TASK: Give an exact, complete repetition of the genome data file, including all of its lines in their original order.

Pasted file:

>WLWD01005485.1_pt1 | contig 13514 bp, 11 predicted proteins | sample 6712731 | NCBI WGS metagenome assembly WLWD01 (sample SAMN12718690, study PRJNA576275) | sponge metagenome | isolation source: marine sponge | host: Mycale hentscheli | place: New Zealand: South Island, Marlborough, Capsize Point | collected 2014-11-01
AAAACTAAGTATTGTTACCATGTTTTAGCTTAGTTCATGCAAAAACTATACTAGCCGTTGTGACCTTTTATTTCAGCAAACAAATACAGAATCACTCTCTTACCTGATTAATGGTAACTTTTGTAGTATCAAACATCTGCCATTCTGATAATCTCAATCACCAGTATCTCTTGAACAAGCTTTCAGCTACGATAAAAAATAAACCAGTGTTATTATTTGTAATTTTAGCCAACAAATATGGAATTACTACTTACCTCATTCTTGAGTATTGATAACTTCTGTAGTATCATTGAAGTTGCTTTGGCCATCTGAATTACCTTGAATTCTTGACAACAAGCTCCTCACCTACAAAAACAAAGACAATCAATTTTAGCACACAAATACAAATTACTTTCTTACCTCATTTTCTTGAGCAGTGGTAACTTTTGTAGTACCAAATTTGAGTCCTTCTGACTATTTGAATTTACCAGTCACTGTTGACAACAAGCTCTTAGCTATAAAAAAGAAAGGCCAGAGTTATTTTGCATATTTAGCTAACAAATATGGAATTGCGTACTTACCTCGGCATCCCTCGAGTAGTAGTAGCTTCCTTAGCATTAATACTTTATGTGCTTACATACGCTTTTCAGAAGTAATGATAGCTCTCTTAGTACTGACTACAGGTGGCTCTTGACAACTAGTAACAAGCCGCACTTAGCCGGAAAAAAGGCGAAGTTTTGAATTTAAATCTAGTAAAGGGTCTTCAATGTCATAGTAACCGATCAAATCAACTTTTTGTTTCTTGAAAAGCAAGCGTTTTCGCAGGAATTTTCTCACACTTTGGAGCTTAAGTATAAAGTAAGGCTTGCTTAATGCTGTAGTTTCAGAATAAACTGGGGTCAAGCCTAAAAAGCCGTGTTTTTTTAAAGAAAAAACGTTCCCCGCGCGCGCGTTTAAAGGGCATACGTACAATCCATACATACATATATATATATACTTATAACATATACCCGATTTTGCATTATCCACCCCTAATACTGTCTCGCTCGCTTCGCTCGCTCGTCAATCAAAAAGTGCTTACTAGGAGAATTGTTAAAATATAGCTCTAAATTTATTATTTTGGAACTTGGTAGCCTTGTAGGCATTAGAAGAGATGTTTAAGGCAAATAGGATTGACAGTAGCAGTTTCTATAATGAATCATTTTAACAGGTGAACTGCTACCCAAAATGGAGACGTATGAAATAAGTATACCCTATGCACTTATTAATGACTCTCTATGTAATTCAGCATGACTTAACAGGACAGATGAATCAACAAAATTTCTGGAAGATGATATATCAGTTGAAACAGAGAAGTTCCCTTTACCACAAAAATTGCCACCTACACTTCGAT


>WLWD01005485.1_pt1 | contig 13514 bp, 11 predicted proteins | sample 6712731 | NCBI WGS metagenome assembly WLWD01 (sample SAMN12718690, study PRJNA576275) | sponge metagenome | isolation source: marine sponge | host: Mycale hentscheli | place: New Zealand: South Island, Marlborough, Capsize Point | collected 2014-11-01
AAAACTAAGTATTGTTACCATGTTTTAGCTTAGTTCATGCAAAAACTATACTAGCCGTTGTGACCTTTTATTTCAGCAAACAAATACAGAATCACTCTCTTACCTGATTAATGGTAACTTTTGTAGTATCAAACATCTGCCATTCTGATAATCTCAATCACCAGTATCTCTTGAACAAGCTTTCAGCTACGATAAAAAATAAACCAGTGTTATTATTTGTAATTTTAGCCAACAAATATGGAATTACTACTTACCTCATTCTTGAGTATTGATAACTTCTGTAGTATCATTGAAGTTGCTTTGGCCATCTGAATTACCTTGAATTCTTGACAACAAGCTCCTCACCTACAAAAACAAAGACAATCAATTTTAGCACACAAATACAAATTACTTTCTTACCTCATTTTCTTGAGCAGTGGTAACTTTTGTAGTACCAAATTTGAGTCCTTCTGACTATTTGAATTTACCAGTCACTGTTGACAACAAGCTCTTAGCTATAAAAAAGAAAGGCCAGAGTTATTTTGCATATTTAGCTAACAAATATGGAATTGCGTACTTACCTCGGCATCCCTCGAGTAGTAGTAGCTTCCTTAGCATTAATACTTTATGTGCTTACATACGCTTTTCAGAAGTAATGATAGCTCTCTTAGTACTGACTACAGGTGGCTCTTGACAACTAGTAACAAGCCGCACTTAGCCGGAAAAAAGGCGAAGTTTTGAATTTAAATCTAGTAAAGGGTCTTCAATGTCATAGTAACCGATCAAATCAACTTTTTGTTTCTTGAAAAGCAAGCGTTTTCGCAGGAATTTTCTCACACTTTGGAGCTTAAGTATAAAGTAAGGCTTGCTTAATGCTGTAGTTTCAGAATAAACTGGGGTCAAGCCTAAAAAGCCGTGTTTTTTTAAAGAAAAAACGTTCCCCGCGCGCGCGTTTAAAGGGCATACGTACAATCCATACATACATATATATATATACTTATAACATATACCCGATTTTGCATTATCCACCCCTAATACTGTCTCGCTCGCTTCGCTCGCTCGTCAATCAAAAAGTGCTTACTAGGAGAATTGTTAAAATATAGCTCTAAATTTATTATTTTGGAACTTGGTAGCCTTGTAGGCATTAGAAGAGATGTTTAAGGCAAATAGGATTGACAGTAGCAGTTTCTATAATGAATCATTTTAACAGGTGAACTGCTACCCAAAATGGAGACGTATGAAATAAGTATACCCTATGCACTTATTAATGACTCTCTATGTAATTCAGCATGACTTAACAGGACAGATGAATCAACAAAATTTCTGGAAGATGATATATCAGTTGAAACAGAGAAGTTCCCTTTACCACAAAAATTGCCACCTACACTTCGAT